The Boardwalk

The deaths were coming more frequently now. It was almost a weekly expectation to learn, through an acquaintance, the phone, or even Facebook, of a new death. Friends and distant acquaintances died of cancer of the colon, breasts, prostate, bones, liver—it was almost always cancer. But also heart disease, lung disease, stroke, diabetes. Sometimes the death could be attributed to human error rather than a natural cause. A car accident, for example. Nonetheless, even these could usually be traced back to mistakes made by the human mind, dulling as it atrophied in old age. The ravages of time within the interior of our bodies, expressed through the degeneration or sudden demise of our exterior selves.

They weren’t very old. They didn’t think so, at least. They lived in a two-story cottage across the boardwalk from the ocean in Santa Cruz. Grace had always wanted a view of the sea from the kitchen sink, and Dan was proud of being able to grant her this wish in his retirement. They’d had a good life, he thought, free of the drama that seemed to pervade others. Sometimes in the evenings, after a lunch with a friend or a particularly long phone call, Grace would gossip about the minutiae of her friends’ lives: the petty fights, long-standing feuds, and failed marriages of their generation, the eating disorders, drop-outs, and failed dreams of their children, whom Dan only vaguely remembered as a blur of giggling faces from distant soccer games. As she chattered, Grace’s pale face would flush, her anxiety palpable, and he would wrap his arms around her thin shoulders and reassure her that everything would be all right in the end.

Dan liked to stand by the upstairs bedroom window in the evenings and gaze out as Grace put the dishes away and wiped down the table after dinner. There were always small groups of people gathered on the boardwalk to watch the sun set, smartphones held out against the sinking orb or turned on themselves as they took silhouetted photographs against the yellow sky. Taking selfies, they called it.

Eventually, Dan came to realize that he liked watching these groups of celebrants more than he enjoyed looking at the actual sunset. What a privilege, he thought, to witness these small moments of joy in their lives. Regardless of whom these people were, of how horribly they may have acted during other parts of their day, they had gathered to celebrate being alive. They took photos and hugged each other. They will look back at this moment with pleasure in the coming years. Watching different groups of celebrants experience this kind of joy day after day made Dan feel like God.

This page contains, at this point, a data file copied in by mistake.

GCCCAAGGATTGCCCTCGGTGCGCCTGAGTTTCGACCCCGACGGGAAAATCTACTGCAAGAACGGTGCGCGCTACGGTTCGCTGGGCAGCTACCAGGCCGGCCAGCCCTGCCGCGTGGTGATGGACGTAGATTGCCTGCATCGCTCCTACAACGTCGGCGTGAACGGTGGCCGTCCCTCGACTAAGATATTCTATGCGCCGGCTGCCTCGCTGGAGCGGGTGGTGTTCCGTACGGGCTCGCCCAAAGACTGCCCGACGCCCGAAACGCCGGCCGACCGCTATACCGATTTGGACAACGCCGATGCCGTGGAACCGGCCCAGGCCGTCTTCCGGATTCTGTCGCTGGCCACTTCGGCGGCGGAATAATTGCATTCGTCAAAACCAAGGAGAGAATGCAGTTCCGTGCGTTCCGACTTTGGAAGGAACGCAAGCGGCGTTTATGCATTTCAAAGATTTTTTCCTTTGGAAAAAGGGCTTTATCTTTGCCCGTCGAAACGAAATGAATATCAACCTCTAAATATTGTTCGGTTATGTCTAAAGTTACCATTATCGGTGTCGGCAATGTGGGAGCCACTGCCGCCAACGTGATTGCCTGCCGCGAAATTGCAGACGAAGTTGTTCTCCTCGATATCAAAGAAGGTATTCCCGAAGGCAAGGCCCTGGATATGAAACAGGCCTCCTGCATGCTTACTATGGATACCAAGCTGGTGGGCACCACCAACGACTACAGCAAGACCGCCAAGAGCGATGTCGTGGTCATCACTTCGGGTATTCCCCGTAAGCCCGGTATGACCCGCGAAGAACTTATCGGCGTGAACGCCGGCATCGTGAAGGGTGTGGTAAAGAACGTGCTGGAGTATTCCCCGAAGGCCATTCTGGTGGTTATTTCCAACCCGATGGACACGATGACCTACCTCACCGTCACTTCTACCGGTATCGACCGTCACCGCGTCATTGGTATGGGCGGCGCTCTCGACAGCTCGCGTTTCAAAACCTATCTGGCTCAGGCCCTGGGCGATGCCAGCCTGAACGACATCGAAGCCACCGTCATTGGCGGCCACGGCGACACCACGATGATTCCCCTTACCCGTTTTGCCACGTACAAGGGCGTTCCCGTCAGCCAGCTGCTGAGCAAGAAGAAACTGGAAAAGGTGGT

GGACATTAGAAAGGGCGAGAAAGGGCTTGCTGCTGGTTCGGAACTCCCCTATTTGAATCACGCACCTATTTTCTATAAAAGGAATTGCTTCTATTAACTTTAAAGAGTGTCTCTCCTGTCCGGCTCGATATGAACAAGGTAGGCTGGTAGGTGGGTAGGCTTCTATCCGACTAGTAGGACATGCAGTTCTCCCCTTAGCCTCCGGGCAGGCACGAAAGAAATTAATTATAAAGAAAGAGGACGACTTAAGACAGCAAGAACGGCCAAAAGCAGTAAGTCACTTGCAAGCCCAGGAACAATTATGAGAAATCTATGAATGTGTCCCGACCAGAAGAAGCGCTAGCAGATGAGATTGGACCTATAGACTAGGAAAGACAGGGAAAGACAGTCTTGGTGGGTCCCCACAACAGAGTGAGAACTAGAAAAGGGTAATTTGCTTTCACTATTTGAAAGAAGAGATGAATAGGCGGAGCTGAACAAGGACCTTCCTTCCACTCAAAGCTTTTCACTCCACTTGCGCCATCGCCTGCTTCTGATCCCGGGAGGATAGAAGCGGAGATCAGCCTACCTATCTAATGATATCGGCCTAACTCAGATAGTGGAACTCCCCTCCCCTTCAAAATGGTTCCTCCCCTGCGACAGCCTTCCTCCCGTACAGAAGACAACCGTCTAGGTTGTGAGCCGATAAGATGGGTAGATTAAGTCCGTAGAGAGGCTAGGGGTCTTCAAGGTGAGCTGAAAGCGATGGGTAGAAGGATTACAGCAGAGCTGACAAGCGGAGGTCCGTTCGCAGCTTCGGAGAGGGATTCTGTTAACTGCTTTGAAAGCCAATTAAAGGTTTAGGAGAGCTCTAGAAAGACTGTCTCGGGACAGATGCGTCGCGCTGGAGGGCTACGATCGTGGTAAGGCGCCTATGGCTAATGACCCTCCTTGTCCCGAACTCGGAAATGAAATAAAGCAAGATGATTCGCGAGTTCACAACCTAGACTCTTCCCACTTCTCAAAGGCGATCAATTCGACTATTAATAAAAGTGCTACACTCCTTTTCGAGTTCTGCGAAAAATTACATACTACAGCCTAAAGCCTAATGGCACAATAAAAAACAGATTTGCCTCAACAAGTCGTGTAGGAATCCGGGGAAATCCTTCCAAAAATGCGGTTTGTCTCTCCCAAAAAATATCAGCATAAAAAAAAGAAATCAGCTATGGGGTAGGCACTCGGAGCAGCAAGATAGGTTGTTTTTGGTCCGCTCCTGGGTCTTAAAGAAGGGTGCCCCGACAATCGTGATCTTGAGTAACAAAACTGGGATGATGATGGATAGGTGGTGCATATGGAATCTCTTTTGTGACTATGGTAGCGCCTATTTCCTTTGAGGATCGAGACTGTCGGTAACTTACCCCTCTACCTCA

When the call came late one evening, after the sky had darkened and the celebrants had scattered, Dan assumed it was news of just another death. He shook his head slightly at Grace’s stricken expression, as if to shame her. Sometimes she let herself get sentimental, as she did last year when they’d heard that her college roommate had died from complications of an aneurysm. She’d wanted to attend the memorial, even though it was in upstate New York, not easy to get to from California. But he’d gone with her, driven nervously in the salted snow, because he saw that it would bring her relief.

“Thank you. For calling. Yes, of course. I’m fine. Yes, we’ll be in touch. Thank you.” Grace dropped the phone and, still smiling her polite phone smile, fell into the overstuffed armchair. Its feather cushion deflated with a soft sigh beneath her. Dan looked up from his magazine.

“Well, then,” he said. “Who do we have this time? Let me guess…Mrs. Ahn, the dry cleaner’s wife. Or is it Henry, the mailman. Or, no, wait, let me guess…the owner of the nail salon. Mr. Phoung, is it?” Joking about death was macabre, he knew, but it could also be funny, a way to manage the undeniable knowledge of its advance. They’d started making these jokes last spring during a particularly brutal wave of deaths. Since then, Dan and Grace had continued joking in this way, almost competing to see who could be funnier.

“No.” Grace looked back at him, unsmiling. She wasn’t playing the game tonight.

“Well, then?” Dan was annoyed now and wanted to get back to his article. He’d recently become interested in Survivalism after catching a show called Doomsday Preppers on The National Geographic Channel. It was amazing how many strange reality shows there were nowadays. “Always Ready – Ten Tips to Prepare for Any Disaster!” The headline called out to him from the page. Dan hoped Grace would make her news short so he could get back to his article. After working full time in family law for forty years, he had a sense that he needed to catch up to the rest of the world.

“It’s Alli,” Grace said into the flickering fireplace. “They found her in a cafe, in Sacramento. They think it might have been an overdose.”

There was a hand pushing down on Dan’s chest, steadily compressing him until he felt depleted. He could barely get the words out. “Which Alli?”